Michigan State University trustees Friday stripped Zimbabwe President Robert Mugabe of an honorary law degree it gave him in 1990, citing a pattern of human rights abuses and political repression.
Mugabe led the successful struggle to overcome White minority rule over what then was called Rhodesia. But he now faces wide domestic and international opposition because of Zimbabwe’s economic collapse and his crackdown on opponents.
A Zimbabwe diplomat said the board’s timing is odd − one day after Mugabe announced a power-sharing agreement with opposition leader Morgan Tsvangirai.
Mugabe, 84, has received more than 50 honorary degrees over the years, said Wilbert Gwashavanhu, political counselor at the Zimbabwe Embassy in Washington.
“If they want to revoke that honorary degree, he probably doesn’t even remember it,” Gwashavanhu told The Associated Press by telephone. “He has worked for his country. He’s a national hero.”
Michigan State said in July that it was considering whether to revoke the degree.
At the 1990 ceremony at which the honorary degree was conferred, then-Michigan State President John DiBiaggio said Mugabe was “a man who stands here on this stage before us, but he is also a man, I can tell you, who stands with us.”
Mugabe’s critics say he set off a sharp decline in his nation’s fortunes by ordering the seizure − at times by force − of White-owned farms in 2000, disrupting the economy’s agricultural base. Mugabe says the land reform program was meant to help poor Blacks, but critics claim much of the land went to his cronies.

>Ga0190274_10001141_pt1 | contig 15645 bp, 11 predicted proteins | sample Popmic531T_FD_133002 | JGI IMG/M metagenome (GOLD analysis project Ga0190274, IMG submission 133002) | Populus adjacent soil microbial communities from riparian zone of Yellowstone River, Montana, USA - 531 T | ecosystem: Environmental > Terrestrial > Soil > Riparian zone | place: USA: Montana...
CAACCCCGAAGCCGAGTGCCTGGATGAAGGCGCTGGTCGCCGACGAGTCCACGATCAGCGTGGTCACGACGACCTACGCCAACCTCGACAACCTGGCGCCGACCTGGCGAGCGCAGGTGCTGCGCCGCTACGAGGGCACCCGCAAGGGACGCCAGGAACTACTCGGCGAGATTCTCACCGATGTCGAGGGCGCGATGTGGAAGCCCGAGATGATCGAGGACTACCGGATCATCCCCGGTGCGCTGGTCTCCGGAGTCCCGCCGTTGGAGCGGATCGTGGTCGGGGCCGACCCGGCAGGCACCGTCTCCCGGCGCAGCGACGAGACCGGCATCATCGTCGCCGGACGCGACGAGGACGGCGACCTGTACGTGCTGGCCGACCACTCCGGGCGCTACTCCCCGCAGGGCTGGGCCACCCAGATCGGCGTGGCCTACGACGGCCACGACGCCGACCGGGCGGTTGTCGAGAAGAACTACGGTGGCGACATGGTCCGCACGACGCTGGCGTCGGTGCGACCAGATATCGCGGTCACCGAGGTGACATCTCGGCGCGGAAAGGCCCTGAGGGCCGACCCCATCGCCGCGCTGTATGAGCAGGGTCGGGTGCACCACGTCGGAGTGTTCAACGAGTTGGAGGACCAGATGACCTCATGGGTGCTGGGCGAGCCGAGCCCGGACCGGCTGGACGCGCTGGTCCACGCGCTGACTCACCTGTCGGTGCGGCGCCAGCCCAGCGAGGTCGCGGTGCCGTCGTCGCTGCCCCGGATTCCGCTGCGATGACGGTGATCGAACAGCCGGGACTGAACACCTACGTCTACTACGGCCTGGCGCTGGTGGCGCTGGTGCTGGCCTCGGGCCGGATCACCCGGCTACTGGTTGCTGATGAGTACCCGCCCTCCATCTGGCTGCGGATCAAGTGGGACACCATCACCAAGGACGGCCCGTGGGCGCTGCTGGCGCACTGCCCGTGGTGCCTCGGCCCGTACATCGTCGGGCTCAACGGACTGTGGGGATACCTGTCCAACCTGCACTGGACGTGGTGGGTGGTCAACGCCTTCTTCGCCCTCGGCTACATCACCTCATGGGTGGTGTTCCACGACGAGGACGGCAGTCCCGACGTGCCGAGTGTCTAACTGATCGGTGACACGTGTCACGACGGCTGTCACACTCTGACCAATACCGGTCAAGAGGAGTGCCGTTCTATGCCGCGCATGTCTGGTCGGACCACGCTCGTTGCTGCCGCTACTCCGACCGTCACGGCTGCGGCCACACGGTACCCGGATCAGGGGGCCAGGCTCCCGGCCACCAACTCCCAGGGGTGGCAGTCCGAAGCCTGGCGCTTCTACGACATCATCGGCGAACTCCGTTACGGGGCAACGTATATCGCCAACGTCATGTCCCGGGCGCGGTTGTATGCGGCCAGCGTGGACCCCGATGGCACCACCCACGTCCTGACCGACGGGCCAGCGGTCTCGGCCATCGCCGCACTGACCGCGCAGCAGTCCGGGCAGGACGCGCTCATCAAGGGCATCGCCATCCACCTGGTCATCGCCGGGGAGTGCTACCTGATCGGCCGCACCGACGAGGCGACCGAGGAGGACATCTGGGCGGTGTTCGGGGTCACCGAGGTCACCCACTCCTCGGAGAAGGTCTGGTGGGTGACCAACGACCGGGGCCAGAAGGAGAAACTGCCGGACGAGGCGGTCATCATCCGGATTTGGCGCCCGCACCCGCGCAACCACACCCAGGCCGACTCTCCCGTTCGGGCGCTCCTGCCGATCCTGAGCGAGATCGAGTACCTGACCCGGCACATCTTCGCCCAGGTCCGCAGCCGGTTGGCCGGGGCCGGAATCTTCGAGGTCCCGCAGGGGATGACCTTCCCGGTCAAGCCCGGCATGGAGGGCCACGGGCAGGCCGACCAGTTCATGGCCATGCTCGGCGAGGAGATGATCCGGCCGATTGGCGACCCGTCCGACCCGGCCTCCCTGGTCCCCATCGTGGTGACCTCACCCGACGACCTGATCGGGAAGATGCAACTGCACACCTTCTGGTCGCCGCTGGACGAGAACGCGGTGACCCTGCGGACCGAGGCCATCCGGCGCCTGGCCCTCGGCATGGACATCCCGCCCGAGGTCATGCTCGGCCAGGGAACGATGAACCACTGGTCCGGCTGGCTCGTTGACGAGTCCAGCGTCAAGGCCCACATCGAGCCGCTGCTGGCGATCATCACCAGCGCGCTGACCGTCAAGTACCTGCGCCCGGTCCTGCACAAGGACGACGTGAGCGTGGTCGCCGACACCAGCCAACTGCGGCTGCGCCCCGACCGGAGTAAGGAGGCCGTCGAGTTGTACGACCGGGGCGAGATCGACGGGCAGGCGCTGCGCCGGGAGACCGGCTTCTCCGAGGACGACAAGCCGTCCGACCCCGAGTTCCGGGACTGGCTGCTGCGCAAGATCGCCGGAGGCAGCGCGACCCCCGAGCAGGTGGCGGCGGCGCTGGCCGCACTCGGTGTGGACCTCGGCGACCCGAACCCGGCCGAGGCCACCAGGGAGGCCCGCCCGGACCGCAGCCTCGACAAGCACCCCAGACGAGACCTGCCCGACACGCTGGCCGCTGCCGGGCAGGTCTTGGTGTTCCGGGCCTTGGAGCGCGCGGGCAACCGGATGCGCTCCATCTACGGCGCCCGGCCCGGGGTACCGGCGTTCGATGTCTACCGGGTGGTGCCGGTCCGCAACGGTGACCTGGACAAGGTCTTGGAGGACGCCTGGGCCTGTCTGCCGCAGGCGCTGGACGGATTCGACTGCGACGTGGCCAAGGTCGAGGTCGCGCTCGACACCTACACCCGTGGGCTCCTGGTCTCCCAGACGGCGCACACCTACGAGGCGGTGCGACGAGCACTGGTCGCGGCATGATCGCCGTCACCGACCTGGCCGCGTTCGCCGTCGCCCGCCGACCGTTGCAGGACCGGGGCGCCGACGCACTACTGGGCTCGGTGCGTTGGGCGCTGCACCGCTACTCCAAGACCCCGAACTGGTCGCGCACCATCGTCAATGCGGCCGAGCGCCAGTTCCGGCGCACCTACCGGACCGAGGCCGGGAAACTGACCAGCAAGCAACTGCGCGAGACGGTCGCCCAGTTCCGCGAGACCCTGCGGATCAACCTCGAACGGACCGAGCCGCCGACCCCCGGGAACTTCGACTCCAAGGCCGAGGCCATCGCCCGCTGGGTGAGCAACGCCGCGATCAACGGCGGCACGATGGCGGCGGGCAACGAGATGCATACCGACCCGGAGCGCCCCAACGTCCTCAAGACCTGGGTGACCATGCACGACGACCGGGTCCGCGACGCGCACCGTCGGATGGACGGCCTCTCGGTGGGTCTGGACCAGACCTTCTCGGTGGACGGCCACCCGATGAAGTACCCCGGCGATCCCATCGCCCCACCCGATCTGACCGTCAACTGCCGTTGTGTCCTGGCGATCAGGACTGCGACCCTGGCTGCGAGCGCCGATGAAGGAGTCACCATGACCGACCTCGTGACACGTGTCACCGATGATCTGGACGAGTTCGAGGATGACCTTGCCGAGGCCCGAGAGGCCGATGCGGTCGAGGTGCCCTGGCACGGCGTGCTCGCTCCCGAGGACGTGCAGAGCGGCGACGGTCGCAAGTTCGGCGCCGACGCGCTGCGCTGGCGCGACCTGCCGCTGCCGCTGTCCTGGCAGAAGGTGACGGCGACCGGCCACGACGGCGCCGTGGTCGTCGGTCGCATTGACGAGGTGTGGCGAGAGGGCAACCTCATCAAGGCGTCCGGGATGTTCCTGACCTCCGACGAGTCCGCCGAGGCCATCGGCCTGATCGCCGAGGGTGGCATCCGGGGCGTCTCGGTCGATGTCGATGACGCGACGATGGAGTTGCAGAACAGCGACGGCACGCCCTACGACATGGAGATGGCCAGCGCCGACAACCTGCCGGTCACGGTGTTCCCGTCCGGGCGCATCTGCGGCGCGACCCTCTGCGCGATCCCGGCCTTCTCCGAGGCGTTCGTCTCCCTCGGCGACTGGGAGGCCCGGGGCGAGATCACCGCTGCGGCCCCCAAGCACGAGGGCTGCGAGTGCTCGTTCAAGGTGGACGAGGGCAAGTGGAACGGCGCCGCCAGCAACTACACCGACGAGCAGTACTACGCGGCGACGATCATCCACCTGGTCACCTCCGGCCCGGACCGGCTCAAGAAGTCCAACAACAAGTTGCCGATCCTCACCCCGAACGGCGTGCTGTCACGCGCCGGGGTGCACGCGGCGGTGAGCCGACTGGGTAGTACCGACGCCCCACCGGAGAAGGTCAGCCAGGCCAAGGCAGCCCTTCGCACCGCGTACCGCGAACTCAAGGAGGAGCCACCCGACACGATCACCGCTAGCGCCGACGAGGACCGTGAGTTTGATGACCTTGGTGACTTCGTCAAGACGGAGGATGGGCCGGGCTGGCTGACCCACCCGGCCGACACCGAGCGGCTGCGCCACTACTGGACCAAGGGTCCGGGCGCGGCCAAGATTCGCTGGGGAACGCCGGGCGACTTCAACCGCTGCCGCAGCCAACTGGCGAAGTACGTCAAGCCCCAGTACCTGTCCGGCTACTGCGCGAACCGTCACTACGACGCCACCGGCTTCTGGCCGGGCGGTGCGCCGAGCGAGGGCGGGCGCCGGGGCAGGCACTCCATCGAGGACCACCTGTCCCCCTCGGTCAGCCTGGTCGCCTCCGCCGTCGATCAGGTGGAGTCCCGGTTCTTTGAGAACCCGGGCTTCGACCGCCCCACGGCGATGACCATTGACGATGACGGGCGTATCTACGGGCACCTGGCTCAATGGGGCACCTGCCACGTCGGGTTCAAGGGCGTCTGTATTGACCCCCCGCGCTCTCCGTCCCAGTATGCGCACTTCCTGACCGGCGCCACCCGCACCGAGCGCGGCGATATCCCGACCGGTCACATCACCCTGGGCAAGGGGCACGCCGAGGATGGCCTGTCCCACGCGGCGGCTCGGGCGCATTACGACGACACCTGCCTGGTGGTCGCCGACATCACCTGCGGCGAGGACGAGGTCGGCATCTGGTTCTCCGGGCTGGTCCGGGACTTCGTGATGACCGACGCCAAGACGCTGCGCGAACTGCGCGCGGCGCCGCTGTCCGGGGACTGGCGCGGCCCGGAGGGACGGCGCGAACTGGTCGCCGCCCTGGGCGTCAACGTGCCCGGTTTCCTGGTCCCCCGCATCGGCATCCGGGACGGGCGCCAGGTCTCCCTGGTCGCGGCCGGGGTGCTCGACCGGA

Western nations widely denounced Mugabe’s recent election victory over Tsvangirai as a sham.
The University of Edinburgh in Scotland last year withdrew a degree awarded to Mugabe, and the University of Massachusetts did so in June. Also in June, Britain’s Queen Elizabeth II canceled the knighthood Mugabe received in 1994.
“With recent elections in Zimbabwe, it became more evident than ever that President Mugabe had little regard for human rights or human life as he systematically eliminated all opposition to his presidency,” university President Lou Anna Simon said in a statement.
She said revoking an honorary degree “is not to be taken lightly.”
“This is the first time in MSU’s 153-year history that an honorary degree has been revoked,” Simon said.
Michigan State trustees approved the step unanimously Friday.
“Mugabe’s persistent acts of violence, aggression and intimidation … even in the face of substantive and regular international rebuke leave Michigan State University no choice but to act,” the board’s resolution said.
Gwashavanhu said his nation’s president was “a darling of the west” until he took on land redistribution. The embassy official criticized what he termed “foreign interference” in his nation’s affairs.
South Africa’s President Thabo Mbeki, with backing from other African leaders, sought to mediate the dispute between Mugabe and opponents, leading up to Thursday’s announced agreement.
“This is an African solution. Why would it concern anyone outside of Africa?” Gwashavanhu asked.
Email the editor: firstname.lastname@example.org
Click here to post and read comments
© Copyright 2005 by DiverseEducation.com
Your email address will not be published. Required fields are marked *
Save my name, email, and website in this browser for the next time I comment.
Could training in implicit bias be helpful at your institution?